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    Our shared values in Y5: To care for myself and others by making sure we are all safe and happy. To be honest in all we do/say. We always work hard and try our best. We listen carefully and thoroughly. We make sure we are always giving our best, so everyone else can be the best that they can be. We look after our property.
    We like to be 'leaders' and not 'followers' We always choose the 'good' light inside of us. We make the right choices at the right time.




    Anyone can train hard for a short period. Winners give their best every hour of every day for months on end.



    In 5V we like to stop and think - before we do or speak.

    'Give children a thought and they’ll learn for a day. Teach them to think and they’ll learn for a lifetime.’David Hyerle
    If you can imagine it, you can achieve it; if you can dream it, you can become it.- William Arthur Ward
    You cannot write it, if you cannot say it; you cannot say it, if you haven't heard it. - Pie Corbett

    We love to share our way of thinking, it does help us in our learning!

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    Note for Parents on the Parents Page


    Image:victoriaspast



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  • We do like to learn!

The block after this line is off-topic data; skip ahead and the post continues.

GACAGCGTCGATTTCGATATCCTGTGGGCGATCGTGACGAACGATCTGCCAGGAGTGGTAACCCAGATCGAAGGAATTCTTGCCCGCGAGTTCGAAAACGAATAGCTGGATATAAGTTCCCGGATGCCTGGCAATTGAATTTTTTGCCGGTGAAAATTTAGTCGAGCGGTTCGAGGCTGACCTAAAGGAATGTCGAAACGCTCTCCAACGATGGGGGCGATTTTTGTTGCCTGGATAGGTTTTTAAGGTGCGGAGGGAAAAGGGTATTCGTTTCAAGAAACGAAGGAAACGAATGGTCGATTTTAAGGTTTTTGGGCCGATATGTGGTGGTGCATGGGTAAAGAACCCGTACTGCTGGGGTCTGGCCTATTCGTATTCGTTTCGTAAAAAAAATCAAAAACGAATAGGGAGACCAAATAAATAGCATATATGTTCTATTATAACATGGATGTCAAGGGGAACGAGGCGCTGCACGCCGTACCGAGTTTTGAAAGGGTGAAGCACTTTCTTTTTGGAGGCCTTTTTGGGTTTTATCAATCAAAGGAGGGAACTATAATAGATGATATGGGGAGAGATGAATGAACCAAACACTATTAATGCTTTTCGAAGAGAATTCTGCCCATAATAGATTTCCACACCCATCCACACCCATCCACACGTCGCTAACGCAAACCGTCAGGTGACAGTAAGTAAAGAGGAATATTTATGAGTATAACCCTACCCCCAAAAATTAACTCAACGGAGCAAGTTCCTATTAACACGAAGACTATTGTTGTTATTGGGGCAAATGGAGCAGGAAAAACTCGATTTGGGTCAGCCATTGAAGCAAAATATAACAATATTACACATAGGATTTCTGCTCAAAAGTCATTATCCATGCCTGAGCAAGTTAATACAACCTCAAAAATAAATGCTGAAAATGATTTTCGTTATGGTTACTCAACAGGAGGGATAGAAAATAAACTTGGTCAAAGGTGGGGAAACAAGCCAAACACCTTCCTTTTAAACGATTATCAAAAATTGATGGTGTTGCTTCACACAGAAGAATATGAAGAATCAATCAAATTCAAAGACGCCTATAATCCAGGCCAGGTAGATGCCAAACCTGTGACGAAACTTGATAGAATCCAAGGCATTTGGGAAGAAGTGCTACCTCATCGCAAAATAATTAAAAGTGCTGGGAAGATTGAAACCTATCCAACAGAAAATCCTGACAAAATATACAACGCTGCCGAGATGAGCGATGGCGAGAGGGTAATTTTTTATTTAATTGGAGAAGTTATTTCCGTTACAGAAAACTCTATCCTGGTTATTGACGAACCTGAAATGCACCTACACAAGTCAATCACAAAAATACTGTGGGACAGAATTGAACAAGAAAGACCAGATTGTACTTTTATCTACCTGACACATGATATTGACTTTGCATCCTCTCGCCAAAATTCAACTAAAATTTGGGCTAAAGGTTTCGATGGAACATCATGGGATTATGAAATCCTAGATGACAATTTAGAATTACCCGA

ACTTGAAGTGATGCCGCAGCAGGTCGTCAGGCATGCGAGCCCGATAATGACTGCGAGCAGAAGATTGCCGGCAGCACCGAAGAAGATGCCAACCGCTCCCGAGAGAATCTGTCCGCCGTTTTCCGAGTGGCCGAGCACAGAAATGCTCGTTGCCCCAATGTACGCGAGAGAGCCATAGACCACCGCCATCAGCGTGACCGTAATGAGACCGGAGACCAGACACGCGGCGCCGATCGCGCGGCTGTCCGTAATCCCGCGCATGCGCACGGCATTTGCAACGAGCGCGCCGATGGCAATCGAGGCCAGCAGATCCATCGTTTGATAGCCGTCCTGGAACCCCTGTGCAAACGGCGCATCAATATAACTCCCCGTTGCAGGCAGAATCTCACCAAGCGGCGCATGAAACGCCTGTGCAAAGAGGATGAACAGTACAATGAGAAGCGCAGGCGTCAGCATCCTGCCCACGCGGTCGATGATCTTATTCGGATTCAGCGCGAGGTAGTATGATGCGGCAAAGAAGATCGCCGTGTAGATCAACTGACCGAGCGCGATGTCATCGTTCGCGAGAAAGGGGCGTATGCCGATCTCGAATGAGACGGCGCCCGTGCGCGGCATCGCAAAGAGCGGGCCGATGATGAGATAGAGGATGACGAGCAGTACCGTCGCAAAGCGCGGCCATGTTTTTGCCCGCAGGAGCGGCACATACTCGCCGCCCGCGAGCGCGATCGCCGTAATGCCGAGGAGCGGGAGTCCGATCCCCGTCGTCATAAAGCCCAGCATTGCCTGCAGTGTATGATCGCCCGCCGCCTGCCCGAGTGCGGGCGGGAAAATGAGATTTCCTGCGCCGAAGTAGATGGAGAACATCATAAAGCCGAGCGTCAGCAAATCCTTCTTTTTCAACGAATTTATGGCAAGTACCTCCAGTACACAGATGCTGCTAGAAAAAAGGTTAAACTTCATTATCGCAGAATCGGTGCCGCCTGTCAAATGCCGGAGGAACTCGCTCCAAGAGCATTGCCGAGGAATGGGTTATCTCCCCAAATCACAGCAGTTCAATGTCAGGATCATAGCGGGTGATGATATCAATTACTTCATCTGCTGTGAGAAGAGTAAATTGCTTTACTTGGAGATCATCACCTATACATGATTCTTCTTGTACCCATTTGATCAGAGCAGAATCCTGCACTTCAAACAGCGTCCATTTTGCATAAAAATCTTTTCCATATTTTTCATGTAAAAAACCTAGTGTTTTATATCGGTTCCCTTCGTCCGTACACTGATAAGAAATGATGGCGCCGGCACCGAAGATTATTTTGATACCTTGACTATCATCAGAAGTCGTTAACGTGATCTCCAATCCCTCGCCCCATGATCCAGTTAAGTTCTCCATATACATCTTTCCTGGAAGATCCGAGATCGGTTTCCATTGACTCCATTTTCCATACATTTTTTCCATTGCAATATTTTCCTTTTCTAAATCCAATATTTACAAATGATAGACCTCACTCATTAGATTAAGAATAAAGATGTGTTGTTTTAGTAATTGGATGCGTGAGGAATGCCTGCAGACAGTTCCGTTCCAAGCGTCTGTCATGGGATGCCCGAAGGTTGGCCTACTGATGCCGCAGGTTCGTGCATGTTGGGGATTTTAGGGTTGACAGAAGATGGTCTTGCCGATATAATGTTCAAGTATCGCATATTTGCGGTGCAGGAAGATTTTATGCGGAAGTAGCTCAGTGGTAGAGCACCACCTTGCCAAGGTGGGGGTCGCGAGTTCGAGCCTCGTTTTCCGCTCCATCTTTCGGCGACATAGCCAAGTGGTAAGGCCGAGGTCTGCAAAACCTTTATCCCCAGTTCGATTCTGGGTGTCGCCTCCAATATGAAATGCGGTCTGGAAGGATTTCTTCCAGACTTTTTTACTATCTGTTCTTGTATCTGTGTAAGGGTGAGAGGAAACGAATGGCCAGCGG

Rivers- Geography Topic
    The Titanic - 2012 - 100 years!

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    Queen Victoria: Reigned: 1837-1901 [63 years and 7 months]

Vile Victorians!

They were vile,
They were vile,
They were absolutely vile,
The Victorians were absolutely vile.

They had some different style,
and thought of names such as Kyle,
The Victorians were absolutely vile.

They invented lots of things,
Like gold and diamond rings,
The Victorians were absolutely vile.

Some were rich and some were poor,
and some earned shillings by cleaning the floor,
The Victorians were absolutely vile.

Then the Queen Died,
Everybody cried,
The Victorians were absolutely vile!
-Harnoor


image: BBC
Poisoned

The greatest Victorian serial killer wasn’t Jack the Ripper, as you may think. It was a woman! In 1873, in County Durham, Mrs Mary Ann Cotton was accused of poisoning her step-son, the eight year old Charles Edward. A doctor looked at the contents of the stomach and said, ‘The boy died of gastric fever’. Mary Ann Cotton was free to go.

But the next day, a local newspaper pointed out that a lot of Mary Ann’s children and husbands had died of ‘gastric fever’. Too many to be a coincidence? The body of Charles Edward was dug up and tested for arsenic poison. It was full of it. So were some of her previous victims. Mary Ann Cotton was hanged and it was believed she had murdered three husbands and 15 of her children! Mary Ann is forgotten while Jack the Ripper, who killed half the number of victims, is remembered. Strange. See this link [and the history page of the blog] for more Victorian facts: http://www.bbc.co.uk/history/british/deary_gallery_05.shtml



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